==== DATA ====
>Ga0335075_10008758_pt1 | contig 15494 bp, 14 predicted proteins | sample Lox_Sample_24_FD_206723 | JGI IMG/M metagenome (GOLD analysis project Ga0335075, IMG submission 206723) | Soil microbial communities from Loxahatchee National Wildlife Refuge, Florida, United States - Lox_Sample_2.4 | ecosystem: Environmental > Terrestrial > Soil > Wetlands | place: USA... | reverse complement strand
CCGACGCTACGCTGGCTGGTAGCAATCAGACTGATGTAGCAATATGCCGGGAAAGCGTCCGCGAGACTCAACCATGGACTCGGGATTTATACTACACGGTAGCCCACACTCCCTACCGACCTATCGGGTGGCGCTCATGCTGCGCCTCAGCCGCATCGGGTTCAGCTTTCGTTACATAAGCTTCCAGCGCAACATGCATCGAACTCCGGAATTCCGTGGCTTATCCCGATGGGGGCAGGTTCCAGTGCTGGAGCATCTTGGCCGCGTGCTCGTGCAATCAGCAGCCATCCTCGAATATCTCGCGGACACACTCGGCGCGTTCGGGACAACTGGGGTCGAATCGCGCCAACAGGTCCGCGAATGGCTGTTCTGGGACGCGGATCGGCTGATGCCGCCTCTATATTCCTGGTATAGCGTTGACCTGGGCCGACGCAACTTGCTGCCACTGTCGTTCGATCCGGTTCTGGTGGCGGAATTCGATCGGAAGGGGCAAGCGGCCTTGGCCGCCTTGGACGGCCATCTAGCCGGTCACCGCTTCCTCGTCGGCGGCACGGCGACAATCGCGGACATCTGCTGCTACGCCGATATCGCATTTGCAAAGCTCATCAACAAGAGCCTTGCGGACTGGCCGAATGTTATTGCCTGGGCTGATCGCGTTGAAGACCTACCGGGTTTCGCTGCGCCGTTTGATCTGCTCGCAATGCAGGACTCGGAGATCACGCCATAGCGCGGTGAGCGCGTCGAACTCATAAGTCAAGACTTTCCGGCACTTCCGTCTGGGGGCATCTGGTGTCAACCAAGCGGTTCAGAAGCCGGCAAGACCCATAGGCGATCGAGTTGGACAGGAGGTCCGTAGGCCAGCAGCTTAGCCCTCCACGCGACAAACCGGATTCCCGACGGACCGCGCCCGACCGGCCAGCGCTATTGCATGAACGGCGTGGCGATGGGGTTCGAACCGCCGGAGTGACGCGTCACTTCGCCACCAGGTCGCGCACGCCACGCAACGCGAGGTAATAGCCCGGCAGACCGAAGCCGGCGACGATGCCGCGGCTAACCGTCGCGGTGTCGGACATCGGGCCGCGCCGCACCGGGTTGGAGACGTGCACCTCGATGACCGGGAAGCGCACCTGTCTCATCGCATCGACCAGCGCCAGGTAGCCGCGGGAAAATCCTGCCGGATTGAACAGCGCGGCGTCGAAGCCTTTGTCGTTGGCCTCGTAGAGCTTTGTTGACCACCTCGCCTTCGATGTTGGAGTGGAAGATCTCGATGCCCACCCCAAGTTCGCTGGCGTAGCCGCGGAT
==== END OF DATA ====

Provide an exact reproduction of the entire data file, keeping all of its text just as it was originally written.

>Ga0335075_10008758_pt1 | contig 15494 bp, 14 predicted proteins | sample Lox_Sample_24_FD_206723 | JGI IMG/M metagenome (GOLD analysis project Ga0335075, IMG submission 206723) | Soil microbial communities from Loxahatchee National Wildlife Refuge, Florida, United States - Lox_Sample_2.4 | ecosystem: Environmental > Terrestrial > Soil > Wetlands | place: USA... | reverse complement strand
CCGACGCTACGCTGGCTGGTAGCAATCAGACTGATGTAGCAATATGCCGGGAAAGCGTCCGCGAGACTCAACCATGGACTCGGGATTTATACTACACGGTAGCCCACACTCCCTACCGACCTATCGGGTGGCGCTCATGCTGCGCCTCAGCCGCATCGGGTTCAGCTTTCGTTACATAAGCTTCCAGCGCAACATGCATCGAACTCCGGAATTCCGTGGCTTATCCCGATGGGGGCAGGTTCCAGTGCTGGAGCATCTTGGCCGCGTGCTCGTGCAATCAGCAGCCATCCTCGAATATCTCGCGGACACACTCGGCGCGTTCGGGACAACTGGGGTCGAATCGCGCCAACAGGTCCGCGAATGGCTGTTCTGGGACGCGGATCGGCTGATGCCGCCTCTATATTCCTGGTATAGCGTTGACCTGGGCCGACGCAACTTGCTGCCACTGTCGTTCGATCCGGTTCTGGTGGCGGAATTCGATCGGAAGGGGCAAGCGGCCTTGGCCGCCTTGGACGGCCATCTAGCCGGTCACCGCTTCCTCGTCGGCGGCACGGCGACAATCGCGGACATCTGCTGCTACGCCGATATCGCATTTGCAAAGCTCATCAACAAGAGCCTTGCGGACTGGCCGAATGTTATTGCCTGGGCTGATCGCGTTGAAGACCTACCGGGTTTCGCTGCGCCGTTTGATCTGCTCGCAATGCAGGACTCGGAGATCACGCCATAGCGCGGTGAGCGCGTCGAACTCATAAGTCAAGACTTTCCGGCACTTCCGTCTGGGGGCATCTGGTGTCAACCAAGCGGTTCAGAAGCCGGCAAGACCCATAGGCGATCGAGTTGGACAGGAGGTCCGTAGGCCAGCAGCTTAGCCCTCCACGCGACAAACCGGATTCCCGACGGACCGCGCCCGACCGGCCAGCGCTATTGCATGAACGGCGTGGCGATGGGGTTCGAACCGCCGGAGTGACGCGTCACTTCGCCACCAGGTCGCGCACGCCACGCAACGCGAGGTAATAGCCCGGCAGACCGAAGCCGGCGACGATGCCGCGGCTAACCGTCGCGGTGTCGGACATCGGGCCGCGCCGCACCGGGTTGGAGACGTGCACCTCGATGACCGGGAAGCGCACCTGTCTCATCGCATCGACCAGCGCCAGGTAGCCGCGGGAAAATCCTGCCGGATTGAACAGCGCGGCGTCGAAGCCTTTGTCGTTGGCCTCGTAGAGCTTTGTTGACCACCTCGCCTTCGATGTTGGAGTGGAAGATCTCGATGCCCACCCCAAGTTCGCTGGCGTAGCCGCGGAT